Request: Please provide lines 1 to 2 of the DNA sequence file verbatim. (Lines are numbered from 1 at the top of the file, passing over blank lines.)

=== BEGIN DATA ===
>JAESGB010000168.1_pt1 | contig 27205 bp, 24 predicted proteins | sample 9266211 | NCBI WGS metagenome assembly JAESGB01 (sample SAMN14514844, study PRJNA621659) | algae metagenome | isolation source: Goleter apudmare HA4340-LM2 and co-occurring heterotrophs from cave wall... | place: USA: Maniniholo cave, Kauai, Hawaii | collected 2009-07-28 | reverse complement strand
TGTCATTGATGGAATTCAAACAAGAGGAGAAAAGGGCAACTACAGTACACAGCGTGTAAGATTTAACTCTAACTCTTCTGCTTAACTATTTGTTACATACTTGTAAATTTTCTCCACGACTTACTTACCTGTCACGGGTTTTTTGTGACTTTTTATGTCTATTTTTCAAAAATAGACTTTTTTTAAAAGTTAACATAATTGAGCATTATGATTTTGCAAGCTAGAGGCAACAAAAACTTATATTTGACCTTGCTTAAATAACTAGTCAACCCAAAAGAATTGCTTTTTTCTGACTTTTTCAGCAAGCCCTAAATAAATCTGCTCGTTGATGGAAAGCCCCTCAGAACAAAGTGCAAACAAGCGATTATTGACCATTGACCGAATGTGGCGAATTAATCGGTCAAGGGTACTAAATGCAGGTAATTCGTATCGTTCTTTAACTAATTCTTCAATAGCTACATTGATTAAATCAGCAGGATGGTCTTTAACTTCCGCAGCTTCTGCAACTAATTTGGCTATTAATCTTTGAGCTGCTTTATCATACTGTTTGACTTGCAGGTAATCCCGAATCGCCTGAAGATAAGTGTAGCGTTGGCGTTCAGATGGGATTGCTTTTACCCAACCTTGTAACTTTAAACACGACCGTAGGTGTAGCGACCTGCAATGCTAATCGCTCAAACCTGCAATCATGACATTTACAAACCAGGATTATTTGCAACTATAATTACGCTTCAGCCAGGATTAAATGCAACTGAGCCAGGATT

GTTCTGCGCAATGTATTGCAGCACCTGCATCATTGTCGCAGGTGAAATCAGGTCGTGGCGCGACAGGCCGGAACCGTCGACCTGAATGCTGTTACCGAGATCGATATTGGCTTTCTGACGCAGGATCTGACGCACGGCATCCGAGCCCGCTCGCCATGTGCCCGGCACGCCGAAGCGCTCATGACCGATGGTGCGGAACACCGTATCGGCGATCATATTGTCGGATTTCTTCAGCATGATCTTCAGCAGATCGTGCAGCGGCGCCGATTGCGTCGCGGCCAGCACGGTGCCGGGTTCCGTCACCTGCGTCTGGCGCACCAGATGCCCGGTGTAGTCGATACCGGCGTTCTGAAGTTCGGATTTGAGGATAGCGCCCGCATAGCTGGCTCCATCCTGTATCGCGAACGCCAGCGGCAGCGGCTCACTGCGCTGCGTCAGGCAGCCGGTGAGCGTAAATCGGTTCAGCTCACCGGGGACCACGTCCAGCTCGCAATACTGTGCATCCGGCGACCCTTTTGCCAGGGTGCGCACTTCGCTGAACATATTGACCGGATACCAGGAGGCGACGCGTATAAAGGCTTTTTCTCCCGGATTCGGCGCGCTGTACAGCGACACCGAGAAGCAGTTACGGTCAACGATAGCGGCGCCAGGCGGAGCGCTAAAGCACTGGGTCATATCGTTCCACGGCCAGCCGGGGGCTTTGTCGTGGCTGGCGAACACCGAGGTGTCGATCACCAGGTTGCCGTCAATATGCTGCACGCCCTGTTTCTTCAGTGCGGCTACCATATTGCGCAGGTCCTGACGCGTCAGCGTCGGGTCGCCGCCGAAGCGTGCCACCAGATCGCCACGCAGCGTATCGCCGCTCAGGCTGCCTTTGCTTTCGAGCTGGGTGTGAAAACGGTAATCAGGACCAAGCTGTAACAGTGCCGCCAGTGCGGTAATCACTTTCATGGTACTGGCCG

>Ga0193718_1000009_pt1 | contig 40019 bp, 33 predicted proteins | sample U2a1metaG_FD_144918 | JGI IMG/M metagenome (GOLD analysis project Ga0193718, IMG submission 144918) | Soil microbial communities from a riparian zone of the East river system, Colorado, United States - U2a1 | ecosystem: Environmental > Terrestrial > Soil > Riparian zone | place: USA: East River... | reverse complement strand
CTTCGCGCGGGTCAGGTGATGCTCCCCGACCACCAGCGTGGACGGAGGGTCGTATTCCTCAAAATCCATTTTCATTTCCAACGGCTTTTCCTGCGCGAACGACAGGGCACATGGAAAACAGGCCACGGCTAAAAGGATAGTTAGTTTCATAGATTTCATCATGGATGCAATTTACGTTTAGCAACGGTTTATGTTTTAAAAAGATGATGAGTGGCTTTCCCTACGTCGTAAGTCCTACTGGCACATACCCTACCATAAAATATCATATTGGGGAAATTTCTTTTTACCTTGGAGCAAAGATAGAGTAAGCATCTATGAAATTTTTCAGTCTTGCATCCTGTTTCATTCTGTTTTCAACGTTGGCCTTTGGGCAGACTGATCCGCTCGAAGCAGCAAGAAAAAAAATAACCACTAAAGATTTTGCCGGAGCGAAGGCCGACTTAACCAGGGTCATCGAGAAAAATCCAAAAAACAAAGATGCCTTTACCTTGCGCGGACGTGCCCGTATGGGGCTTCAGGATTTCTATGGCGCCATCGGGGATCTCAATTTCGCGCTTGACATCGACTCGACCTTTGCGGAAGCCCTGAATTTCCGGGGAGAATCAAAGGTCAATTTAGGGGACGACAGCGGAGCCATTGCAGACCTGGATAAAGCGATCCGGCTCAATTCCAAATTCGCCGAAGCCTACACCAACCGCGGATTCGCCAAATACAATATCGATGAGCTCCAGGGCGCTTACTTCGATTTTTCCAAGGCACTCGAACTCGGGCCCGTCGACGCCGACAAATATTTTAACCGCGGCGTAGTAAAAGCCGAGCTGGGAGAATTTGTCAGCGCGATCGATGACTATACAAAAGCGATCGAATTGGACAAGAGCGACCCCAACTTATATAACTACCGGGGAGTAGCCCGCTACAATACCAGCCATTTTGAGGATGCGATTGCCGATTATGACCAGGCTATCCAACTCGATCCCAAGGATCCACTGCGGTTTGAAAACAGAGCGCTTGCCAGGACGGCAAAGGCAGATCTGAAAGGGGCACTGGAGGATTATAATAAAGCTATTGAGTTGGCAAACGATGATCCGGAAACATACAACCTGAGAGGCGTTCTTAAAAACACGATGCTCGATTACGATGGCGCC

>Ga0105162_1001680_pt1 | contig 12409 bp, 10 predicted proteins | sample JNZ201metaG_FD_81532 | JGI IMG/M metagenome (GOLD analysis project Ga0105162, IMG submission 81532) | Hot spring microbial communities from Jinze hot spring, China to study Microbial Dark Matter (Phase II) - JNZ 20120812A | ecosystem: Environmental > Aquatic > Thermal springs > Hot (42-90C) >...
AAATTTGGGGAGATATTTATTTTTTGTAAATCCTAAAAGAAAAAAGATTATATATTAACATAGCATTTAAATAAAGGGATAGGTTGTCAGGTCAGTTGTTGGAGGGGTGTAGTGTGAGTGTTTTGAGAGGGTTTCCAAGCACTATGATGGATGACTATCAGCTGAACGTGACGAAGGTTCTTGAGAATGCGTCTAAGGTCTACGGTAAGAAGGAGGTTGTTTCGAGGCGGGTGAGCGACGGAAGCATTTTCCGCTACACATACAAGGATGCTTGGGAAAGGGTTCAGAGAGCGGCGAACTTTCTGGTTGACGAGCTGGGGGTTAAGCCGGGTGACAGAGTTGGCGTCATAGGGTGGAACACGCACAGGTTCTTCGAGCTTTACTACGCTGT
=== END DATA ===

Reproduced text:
>JAESGB010000168.1_pt1 | contig 27205 bp, 24 predicted proteins | sample 9266211 | NCBI WGS metagenome assembly JAESGB01 (sample SAMN14514844, study PRJNA621659) | algae metagenome | isolation source: Goleter apudmare HA4340-LM2 and co-occurring heterotrophs from cave wall... | place: USA: Maniniholo cave, Kauai, Hawaii | collected 2009-07-28 | reverse complement strand
TGTCATTGATGGAATTCAAACAAGAGGAGAAAAGGGCAACTACAGTACACAGCGTGTAAGATTTAACTCTAACTCTTCTGCTTAACTATTTGTTACATACTTGTAAATTTTCTCCACGACTTACTTACCTGTCACGGGTTTTTTGTGACTTTTTATGTCTATTTTTCAAAAATAGACTTTTTTTAAAAGTTAACATAATTGAGCATTATGATTTTGCAAGCTAGAGGCAACAAAAACTTATATTTGACCTTGCTTAAATAACTAGTCAACCCAAAAGAATTGCTTTTTTCTGACTTTTTCAGCAAGCCCTAAATAAATCTGCTCGTTGATGGAAAGCCCCTCAGAACAAAGTGCAAACAAGCGATTATTGACCATTGACCGAATGTGGCGAATTAATCGGTCAAGGGTACTAAATGCAGGTAATTCGTATCGTTCTTTAACTAATTCTTCAATAGCTACATTGATTAAATCAGCAGGATGGTCTTTAACTTCCGCAGCTTCTGCAACTAATTTGGCTATTAATCTTTGAGCTGCTTTATCATACTGTTTGACTTGCAGGTAATCCCGAATCGCCTGAAGATAAGTGTAGCGTTGGCGTTCAGATGGGATTGCTTTTACCCAACCTTGTAACTTTAAACACGACCGTAGGTGTAGCGACCTGCAATGCTAATCGCTCAAACCTGCAATCATGACATTTACAAACCAGGATTATTTGCAACTATAATTACGCTTCAGCCAGGATTAAATGCAACTGAGCCAGGATT